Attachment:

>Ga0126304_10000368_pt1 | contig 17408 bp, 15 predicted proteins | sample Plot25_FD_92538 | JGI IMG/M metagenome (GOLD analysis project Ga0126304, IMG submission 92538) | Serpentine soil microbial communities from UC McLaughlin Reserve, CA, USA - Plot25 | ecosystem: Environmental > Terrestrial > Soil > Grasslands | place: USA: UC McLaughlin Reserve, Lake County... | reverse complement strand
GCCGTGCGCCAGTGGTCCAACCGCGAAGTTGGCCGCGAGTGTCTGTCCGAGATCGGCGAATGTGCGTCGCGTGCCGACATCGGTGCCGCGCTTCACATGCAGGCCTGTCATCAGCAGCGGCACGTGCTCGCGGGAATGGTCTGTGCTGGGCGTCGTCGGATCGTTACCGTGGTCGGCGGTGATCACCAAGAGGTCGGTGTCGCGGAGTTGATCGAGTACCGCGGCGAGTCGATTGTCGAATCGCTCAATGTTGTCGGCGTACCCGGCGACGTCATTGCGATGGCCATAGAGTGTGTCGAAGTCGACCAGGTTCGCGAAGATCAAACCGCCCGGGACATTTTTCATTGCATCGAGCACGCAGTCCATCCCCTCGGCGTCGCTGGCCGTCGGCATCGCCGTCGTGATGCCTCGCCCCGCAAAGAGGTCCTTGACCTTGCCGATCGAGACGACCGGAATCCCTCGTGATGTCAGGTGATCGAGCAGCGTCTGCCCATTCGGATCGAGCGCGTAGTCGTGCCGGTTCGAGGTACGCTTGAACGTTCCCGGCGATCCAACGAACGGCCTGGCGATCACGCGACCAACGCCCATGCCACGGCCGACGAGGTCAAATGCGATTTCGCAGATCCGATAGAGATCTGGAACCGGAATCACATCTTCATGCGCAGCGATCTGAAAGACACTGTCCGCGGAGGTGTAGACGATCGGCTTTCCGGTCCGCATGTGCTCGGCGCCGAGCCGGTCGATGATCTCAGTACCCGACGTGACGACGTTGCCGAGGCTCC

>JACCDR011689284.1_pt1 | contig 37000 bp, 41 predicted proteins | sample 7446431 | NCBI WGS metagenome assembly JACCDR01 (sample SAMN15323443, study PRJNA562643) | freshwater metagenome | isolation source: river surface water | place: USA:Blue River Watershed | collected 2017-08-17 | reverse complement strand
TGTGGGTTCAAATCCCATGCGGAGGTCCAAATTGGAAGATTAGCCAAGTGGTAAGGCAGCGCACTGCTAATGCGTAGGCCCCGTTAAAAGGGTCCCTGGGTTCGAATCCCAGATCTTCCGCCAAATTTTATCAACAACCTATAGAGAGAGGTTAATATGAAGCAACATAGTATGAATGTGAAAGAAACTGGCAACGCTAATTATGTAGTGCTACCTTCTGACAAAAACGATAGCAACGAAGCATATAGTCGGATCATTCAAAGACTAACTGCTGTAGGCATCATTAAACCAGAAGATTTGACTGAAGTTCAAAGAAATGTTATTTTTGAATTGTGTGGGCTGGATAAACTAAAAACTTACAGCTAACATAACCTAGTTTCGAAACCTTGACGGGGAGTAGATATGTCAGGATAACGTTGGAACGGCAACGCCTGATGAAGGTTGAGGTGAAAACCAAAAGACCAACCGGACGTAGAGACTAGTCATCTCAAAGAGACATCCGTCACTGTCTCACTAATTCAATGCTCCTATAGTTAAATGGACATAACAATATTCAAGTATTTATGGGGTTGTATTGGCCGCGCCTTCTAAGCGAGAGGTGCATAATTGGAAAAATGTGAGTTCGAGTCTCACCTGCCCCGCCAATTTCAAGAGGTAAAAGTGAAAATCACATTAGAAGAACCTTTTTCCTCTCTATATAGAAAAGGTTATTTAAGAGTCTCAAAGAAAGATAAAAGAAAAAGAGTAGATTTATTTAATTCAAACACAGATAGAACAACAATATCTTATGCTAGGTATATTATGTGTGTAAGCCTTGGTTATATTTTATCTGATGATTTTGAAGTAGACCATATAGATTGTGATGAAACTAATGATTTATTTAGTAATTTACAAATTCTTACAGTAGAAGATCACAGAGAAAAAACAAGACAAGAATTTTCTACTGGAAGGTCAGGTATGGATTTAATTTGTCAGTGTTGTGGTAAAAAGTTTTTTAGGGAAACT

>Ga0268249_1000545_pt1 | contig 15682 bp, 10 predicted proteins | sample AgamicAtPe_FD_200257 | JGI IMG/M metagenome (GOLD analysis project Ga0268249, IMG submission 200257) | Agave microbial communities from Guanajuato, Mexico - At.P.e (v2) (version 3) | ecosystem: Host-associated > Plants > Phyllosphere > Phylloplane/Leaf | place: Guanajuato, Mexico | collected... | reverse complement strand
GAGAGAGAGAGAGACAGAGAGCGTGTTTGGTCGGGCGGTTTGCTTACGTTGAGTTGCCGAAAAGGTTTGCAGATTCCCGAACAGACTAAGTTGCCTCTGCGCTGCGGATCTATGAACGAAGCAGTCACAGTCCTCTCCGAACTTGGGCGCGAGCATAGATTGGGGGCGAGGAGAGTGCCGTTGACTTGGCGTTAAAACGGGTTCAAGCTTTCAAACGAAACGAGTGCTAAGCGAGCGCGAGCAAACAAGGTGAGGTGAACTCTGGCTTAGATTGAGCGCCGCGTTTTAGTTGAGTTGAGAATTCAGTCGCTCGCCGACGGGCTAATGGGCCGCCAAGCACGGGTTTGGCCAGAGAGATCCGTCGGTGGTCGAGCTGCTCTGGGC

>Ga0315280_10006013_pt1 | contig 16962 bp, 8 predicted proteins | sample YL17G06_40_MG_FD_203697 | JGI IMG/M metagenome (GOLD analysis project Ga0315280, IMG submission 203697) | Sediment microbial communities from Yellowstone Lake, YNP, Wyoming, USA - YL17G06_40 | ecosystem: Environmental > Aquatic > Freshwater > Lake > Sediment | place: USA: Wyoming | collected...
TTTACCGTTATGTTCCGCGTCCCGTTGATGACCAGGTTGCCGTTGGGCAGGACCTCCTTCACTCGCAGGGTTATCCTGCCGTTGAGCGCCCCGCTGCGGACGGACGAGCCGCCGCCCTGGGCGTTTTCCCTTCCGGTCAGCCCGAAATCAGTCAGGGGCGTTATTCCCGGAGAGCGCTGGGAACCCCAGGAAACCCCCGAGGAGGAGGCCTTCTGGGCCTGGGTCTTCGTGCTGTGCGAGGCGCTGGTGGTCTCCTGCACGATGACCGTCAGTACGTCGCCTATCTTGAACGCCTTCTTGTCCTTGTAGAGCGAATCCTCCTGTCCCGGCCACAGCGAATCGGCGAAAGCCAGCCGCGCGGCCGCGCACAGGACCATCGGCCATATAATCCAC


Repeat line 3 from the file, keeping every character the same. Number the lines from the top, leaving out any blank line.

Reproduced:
>JACCDR011689284.1_pt1 | contig 37000 bp, 41 predicted proteins | sample 7446431 | NCBI WGS metagenome assembly JACCDR01 (sample SAMN15323443, study PRJNA562643) | freshwater metagenome | isolation source: river surface water | place: USA:Blue River Watershed | collected 2017-08-17 | reverse complement strand